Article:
This one is called Bandersnatch: C.S. Lewis, J.R.R. Tolkien, and the Creative Collaboration of the Inklings and it’s available to pre-order now!

C.S. Lewis, J.R.R. Tolkien, and the Inklings met each week to read and discuss each other’s work-in-progress, offering both encouragement and blistering critique. How did these conversations shape the books they were writing? How does creative collaboration enhance individual talent? And what can we learn from their example?

Bandersnatch offers an inside look at the Inklings of Oxford, and a seat at their table at the Eagle and Child pub. It shows how encouragement and criticism made all the difference in The Lord of the Rings, The Chronicles of Narnia, and dozens of other books written by the members of their circle. You’ll learn what made these writers tick, and more: inspired by their example, you’ll discover how collaboration can help your own creative process and lead to genius breakthroughs in whatever work you do.

Pre-order Bandersnatch 

R.I.P. Bruce L. Edwards, Narnia and C.S. Lewis Scholar, Retired Bowling Green Professor

Dr. Bruce L. EdwardsDr. Bruce L. Edwards Jr., of Willow, Alaska, passed away on Wednesday, October 28, 2015 at Methodist West Hospital in Katy, Texas.

He was born on September 5, 1952 to Betty Lou (Klever) and Bruce L. Edwards Sr. in Akron, Ohio. On September 28, 1973 he married Joan (Lungstrum) Edwards.

Bruce L. Edwards, Professor Emeritus of English and Africana Studies at Bowling Green State University in Bowling Green, Ohio. He served as a faculty member and administrator at BGSU for 31 1/2 years. He has served as Fulbright Fellow in Nairobi, Kenya (1999-2000), a Bradley Research Fellow at the Heritage Foundation in Washington, DC (1989-90), and as the S. W. Brooks Memorial Professor of Literature at The University of Queensland, Brisbane, Australia (1988).

Bruce was born in Akron, OH, attending the Akron City Public Schools. He graduated with a B.A. in English from the University of Missouri-Rolla in 1977, and received his Masters Degree in English from Kansas State University in 1979. He earned his Ph.D. in Literature and Rhetoric from the University of Texas at Austin in 1981, writing his dissertation on the literary criticism of C. S. Lewis.

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Eustace to be recast for The Silver Chair

Eustace Clarence ScrubbEvery day we get closer to the announcement of production on The Chronicles of Narnia: The Silver Chair. We don’t know when that day will come, but we believe that it’s only a matter of time.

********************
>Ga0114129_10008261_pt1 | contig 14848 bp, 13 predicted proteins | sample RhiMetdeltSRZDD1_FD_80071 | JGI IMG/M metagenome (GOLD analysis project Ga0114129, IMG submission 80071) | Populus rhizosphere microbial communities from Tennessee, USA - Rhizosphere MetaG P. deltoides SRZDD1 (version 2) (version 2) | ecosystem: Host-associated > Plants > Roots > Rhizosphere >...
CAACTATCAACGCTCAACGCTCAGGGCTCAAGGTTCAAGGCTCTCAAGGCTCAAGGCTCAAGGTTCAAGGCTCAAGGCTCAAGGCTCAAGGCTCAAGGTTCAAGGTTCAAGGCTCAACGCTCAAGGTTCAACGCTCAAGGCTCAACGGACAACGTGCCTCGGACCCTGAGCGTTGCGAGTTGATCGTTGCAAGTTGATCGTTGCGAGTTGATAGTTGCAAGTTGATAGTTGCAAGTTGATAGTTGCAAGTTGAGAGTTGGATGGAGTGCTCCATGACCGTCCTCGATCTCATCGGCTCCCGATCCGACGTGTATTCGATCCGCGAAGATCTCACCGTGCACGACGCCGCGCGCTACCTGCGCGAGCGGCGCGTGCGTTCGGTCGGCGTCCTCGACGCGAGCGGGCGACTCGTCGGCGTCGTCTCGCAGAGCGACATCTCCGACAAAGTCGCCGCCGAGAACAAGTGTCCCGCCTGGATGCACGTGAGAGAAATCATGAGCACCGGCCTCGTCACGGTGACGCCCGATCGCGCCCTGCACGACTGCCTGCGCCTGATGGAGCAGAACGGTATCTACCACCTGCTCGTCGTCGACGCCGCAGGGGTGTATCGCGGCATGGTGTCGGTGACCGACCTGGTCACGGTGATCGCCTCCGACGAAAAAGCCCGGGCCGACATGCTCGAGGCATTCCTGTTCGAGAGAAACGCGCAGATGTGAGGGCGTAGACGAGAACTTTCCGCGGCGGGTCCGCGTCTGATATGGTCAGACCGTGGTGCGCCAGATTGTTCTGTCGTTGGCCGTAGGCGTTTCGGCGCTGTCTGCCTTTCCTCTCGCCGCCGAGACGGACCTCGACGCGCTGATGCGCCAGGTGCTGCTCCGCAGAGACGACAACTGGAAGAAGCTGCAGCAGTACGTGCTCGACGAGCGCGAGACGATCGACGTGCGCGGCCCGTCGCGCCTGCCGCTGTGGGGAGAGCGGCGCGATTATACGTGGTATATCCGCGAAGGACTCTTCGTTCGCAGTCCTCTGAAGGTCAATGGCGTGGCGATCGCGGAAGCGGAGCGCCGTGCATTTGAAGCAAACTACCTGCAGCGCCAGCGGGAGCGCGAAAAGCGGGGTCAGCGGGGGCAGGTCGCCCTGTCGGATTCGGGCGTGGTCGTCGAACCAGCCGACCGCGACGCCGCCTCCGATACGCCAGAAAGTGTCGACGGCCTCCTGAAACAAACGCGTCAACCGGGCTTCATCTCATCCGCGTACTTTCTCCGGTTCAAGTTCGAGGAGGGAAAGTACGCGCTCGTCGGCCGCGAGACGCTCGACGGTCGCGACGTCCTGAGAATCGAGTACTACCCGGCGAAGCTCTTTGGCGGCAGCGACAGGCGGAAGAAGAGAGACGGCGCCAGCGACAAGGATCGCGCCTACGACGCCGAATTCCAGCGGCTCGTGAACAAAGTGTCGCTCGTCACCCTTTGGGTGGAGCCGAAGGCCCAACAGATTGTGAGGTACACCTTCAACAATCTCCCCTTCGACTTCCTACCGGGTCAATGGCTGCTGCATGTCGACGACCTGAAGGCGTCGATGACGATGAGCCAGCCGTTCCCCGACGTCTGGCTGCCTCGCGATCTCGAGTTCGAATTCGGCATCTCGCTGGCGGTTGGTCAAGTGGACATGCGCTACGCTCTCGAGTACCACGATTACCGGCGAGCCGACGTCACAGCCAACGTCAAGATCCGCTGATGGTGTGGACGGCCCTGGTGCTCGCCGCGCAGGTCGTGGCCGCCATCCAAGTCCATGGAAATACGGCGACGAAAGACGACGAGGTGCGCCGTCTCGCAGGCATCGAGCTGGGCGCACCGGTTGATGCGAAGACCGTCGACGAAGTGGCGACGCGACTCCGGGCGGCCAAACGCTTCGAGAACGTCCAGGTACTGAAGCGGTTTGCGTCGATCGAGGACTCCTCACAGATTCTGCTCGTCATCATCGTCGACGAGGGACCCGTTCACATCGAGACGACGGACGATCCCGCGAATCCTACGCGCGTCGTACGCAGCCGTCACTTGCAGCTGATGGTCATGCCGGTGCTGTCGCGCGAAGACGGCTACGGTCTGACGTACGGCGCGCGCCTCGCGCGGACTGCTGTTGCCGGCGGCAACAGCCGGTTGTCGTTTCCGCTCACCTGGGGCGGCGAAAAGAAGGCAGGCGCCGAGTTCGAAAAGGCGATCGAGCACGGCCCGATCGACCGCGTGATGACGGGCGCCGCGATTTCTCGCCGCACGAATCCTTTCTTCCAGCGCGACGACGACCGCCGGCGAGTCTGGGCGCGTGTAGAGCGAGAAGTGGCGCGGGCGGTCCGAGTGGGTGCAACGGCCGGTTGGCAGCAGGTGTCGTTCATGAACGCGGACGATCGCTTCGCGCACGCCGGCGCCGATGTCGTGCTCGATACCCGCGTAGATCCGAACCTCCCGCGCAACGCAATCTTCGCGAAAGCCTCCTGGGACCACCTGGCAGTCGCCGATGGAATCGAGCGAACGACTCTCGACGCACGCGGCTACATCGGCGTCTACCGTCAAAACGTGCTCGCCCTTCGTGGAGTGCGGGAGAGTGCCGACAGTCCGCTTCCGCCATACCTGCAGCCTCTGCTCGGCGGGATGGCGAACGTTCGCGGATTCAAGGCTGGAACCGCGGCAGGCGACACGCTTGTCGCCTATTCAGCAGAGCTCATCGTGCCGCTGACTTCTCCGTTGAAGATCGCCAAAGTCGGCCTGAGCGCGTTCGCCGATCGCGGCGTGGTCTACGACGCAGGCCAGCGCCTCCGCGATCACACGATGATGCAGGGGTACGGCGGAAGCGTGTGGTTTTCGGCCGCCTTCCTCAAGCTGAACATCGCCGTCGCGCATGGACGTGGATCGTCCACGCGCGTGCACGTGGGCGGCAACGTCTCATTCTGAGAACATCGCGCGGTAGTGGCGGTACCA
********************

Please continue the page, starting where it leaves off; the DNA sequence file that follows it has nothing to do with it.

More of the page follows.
We’ve heard through the grapevine that the role of Eustace Clarence Scrubb is going to be recast. It makes sense, though. When they filmed The Chronicles of Narnia: The Voyage of the Dawn Treader it was 2009. A year later, Will Poulter had grown about a foot taller. He was 16 when they filmed, and is now 22. It’s the unfortunate realities of a film series that is live action, that has very long gaps between each film produced.

It’s still far too early to know any possibilities for actors that could play Eustace this time around, and we’ve been e-mailed many times over the years by many hopeful girls that wanted the role of Jill Pole. We can’t help with that, though.

Stay tuned for more as we learn it!

Broadway World interviews Douglas Gresham about Horse and His Boy Stage Play

The Horse and His BoyThere’s a stage version of The Horse and His Boy that is currently running in the Philippines. Learn about it from this interview with Douglas Gresham from Broadway World. If you’ve seen the show, please let us know and send us a review!

What made you choose to entrust the stage adaptation of “The Horse and His Boy” to Trumpets, apart from it being a Christian theater group, which earlier produced a stage adaptation of “The Lion, the Witch and the Wardrobe”?

I think you have answered your own question. To start with there is no “apart” from being a Christian Theatre Group, and not all cast and crew members of Trumpets are Christians. But the fact that they produced one of, if not the, most beautiful and moving versions of “The Lion, The Witch and The Wardrobe” ever to grace stage, would surely be reason enough in itself. Such design, such a show, such music, such a cast, such a crew! And Jesus too! What’s not to trust?

You were very hands-on with anything concerning “Narnia”–its films, merchandise, et. al–how hands on were you with this stage adaption of “The Horse and His Boy”?